Large tests are real user-based testing. We execute udtc and type in stdin various scenarios (like installing, reinstalling, removing, installing with a different path, aborting, ensuring the IDE can start…) and check that the resulting behavior is the one we are expecting.

Those tests enables us to know if something in the distribution broke us, or if a website changed its layout, the download links are modified, or if a newer version of a framework can't be launched on a particular Ubuntu version or configuration. That way, we are aware, ideally most of the time even before the user, that something is broken and can act on it.

Those tests are running every couple of hours on jenkins, using real virtual machines running an Ubuntu Desktop install.

medium tests

Finally, the medium tests are inheriting from the large tests. Thus, they are running exactly the same suite of tests, but in a Docker containerized environment, with mock and small assets, not relying on the network or any archives. This means that we ship and emulate a webserver delivering web pages to the container, pretending we are, for instance, https://developer.android.com. We then deliver fake requirements packages and mock tarballs to udtc, and running those.

Implementing a medium tests is generally really easy, for instance:

class BasicCLIInContainer(ContainerTests, test_basics_cli.BasicCLI):

"""This will test the basic cli command class inside a container"""

is enough. That means "takes all the BasicCLI large tests, and run them inside a container". All the hard work, wrapping, sshing and tests are done for you. Just simply implement your large tests and they will be able to run inside the container with this inheritance!

We added as well more complex use cases, like emulating a corrupted downloading, with a md5 checksum mismatch. We generate this controlled environment and share it using trusted containers from Docker Hub that we generate from the Ubuntu Developer Tools Center DockerFile.

Those tests are running as well every couple of hours on jenkins.

By comparing medium and large tests, as the first is in a completely controlled environment, we can decipher if we or the distribution broke us, or if a change from a third-party changing their website or requesting newer version requirements impacted us (as the failure will only occurs on the large tests and not in the medium for instance).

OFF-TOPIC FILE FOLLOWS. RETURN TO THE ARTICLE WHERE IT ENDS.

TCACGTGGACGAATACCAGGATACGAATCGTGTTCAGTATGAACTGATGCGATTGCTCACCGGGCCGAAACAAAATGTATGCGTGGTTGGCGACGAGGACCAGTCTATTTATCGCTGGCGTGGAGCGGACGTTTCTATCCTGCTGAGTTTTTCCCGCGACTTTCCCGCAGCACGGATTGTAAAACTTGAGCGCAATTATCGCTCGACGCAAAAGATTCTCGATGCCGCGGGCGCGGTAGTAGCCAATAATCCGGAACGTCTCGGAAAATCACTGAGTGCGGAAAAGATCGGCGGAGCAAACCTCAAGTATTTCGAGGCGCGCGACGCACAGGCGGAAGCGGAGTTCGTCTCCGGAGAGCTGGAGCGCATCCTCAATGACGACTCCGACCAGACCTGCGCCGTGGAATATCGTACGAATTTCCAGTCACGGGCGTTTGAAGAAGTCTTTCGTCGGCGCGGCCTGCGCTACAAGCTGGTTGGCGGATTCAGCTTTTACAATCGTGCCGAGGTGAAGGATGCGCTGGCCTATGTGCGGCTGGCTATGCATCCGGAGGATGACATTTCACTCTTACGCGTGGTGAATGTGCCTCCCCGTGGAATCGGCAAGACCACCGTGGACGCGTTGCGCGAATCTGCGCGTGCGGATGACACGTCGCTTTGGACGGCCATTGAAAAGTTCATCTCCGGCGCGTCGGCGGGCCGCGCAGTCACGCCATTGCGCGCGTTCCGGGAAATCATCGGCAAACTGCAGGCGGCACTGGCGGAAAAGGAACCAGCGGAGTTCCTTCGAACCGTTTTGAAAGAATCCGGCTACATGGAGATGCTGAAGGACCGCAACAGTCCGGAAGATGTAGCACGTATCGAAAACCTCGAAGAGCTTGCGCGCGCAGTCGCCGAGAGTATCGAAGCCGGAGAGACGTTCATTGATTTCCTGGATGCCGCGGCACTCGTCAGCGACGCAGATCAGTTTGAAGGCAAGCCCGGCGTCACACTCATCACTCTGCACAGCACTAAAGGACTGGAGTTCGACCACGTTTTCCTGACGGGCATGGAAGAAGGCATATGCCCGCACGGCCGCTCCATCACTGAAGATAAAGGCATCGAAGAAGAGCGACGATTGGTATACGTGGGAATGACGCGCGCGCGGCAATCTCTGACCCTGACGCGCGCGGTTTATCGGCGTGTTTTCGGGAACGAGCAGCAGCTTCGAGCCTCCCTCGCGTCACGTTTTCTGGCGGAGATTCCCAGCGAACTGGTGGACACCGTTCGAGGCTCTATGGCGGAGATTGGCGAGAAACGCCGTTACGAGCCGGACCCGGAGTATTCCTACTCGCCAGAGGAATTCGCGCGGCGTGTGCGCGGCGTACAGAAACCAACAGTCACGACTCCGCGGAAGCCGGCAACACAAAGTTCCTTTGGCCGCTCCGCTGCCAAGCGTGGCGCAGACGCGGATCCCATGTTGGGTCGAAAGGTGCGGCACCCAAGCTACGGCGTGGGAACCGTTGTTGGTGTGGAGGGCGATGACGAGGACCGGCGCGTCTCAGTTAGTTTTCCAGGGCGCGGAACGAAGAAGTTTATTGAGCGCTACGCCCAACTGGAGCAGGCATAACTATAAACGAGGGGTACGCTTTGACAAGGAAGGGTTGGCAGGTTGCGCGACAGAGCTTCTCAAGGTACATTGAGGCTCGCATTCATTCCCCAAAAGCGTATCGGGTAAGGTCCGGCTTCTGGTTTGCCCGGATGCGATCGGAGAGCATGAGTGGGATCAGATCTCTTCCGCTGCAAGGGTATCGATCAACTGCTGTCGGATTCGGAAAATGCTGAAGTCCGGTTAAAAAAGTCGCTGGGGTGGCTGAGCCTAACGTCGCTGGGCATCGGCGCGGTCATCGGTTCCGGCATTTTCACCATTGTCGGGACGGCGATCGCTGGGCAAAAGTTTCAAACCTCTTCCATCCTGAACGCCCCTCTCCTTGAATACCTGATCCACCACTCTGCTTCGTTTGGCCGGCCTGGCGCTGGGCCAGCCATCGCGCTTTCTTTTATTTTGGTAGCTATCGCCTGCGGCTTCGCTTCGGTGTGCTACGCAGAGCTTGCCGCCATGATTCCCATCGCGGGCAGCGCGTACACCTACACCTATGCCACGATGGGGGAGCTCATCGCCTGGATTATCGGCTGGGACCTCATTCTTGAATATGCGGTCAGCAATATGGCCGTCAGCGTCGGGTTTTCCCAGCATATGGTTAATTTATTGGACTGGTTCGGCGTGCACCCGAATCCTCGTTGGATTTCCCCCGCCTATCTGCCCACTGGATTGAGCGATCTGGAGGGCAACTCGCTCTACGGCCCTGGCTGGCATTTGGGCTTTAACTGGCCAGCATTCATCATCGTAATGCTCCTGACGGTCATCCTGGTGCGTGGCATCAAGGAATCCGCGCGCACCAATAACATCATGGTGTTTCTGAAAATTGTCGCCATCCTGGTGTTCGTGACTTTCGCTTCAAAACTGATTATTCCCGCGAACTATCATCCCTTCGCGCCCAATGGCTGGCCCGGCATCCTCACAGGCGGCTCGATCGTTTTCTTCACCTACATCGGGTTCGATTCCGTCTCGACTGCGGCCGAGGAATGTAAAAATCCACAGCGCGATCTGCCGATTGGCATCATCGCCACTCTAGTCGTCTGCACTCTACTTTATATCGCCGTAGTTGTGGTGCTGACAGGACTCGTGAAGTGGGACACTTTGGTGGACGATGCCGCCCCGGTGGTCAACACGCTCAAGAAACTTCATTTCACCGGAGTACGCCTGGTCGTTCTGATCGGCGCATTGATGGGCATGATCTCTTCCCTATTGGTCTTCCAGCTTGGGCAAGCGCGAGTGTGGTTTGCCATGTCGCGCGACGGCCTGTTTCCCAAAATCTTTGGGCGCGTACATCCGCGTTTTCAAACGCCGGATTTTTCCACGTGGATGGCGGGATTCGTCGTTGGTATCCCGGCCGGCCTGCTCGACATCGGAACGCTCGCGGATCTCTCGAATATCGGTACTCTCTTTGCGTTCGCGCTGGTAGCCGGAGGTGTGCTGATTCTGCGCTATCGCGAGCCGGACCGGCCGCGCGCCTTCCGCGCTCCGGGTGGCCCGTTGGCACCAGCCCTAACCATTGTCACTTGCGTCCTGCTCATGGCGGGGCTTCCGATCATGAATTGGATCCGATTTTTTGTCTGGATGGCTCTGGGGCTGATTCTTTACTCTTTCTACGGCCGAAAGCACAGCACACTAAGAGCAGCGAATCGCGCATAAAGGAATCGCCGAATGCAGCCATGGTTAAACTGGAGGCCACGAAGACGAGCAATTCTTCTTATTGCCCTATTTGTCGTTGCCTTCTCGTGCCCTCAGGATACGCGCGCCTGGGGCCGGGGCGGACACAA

Running all tests, continuously!

As some of the tests can show the impact of external parts, being the distribution, or even, websites (as we parse some download links), we need to run all those tests regularly[1]. Note as well that we can experience different results on various configurations. That's why we are running all those tests every couple of hours, once using the system installed tests, and then, with the tip of master. Those are running on various virtual machines (like here, 14.04 LTS on i386 and amd64).

By comparing all this data, we know if a new commit introduced regressions, if a third-party broke and we need to fix or adapt to it. Each testsuites has a bunch of artifacts attached to be able to inspect the dependencies installed, the exact version of UDTC tested here, and ensure we don't corner ourself with subtleties like "it works in trunk, but is broken once installed".

jenkins test results

You can see on that graph that trunk has more tests (and features… just wait for some days before we tell more about them ;)) than latest released version.

As metrics are key, we collect code coverage and line metrics on each configuration to ensure we are not regressing in our target of keeping high coverage. That tracks as well various stats like number of lines of code.


Thanks to all this, we'll probably know even before any of you if anything is suddenly broken and put actions in place to quickly deliver a fix. With each new kind of breakage we plan to back it up with a new suite of tests to ensure we never see the same regression again.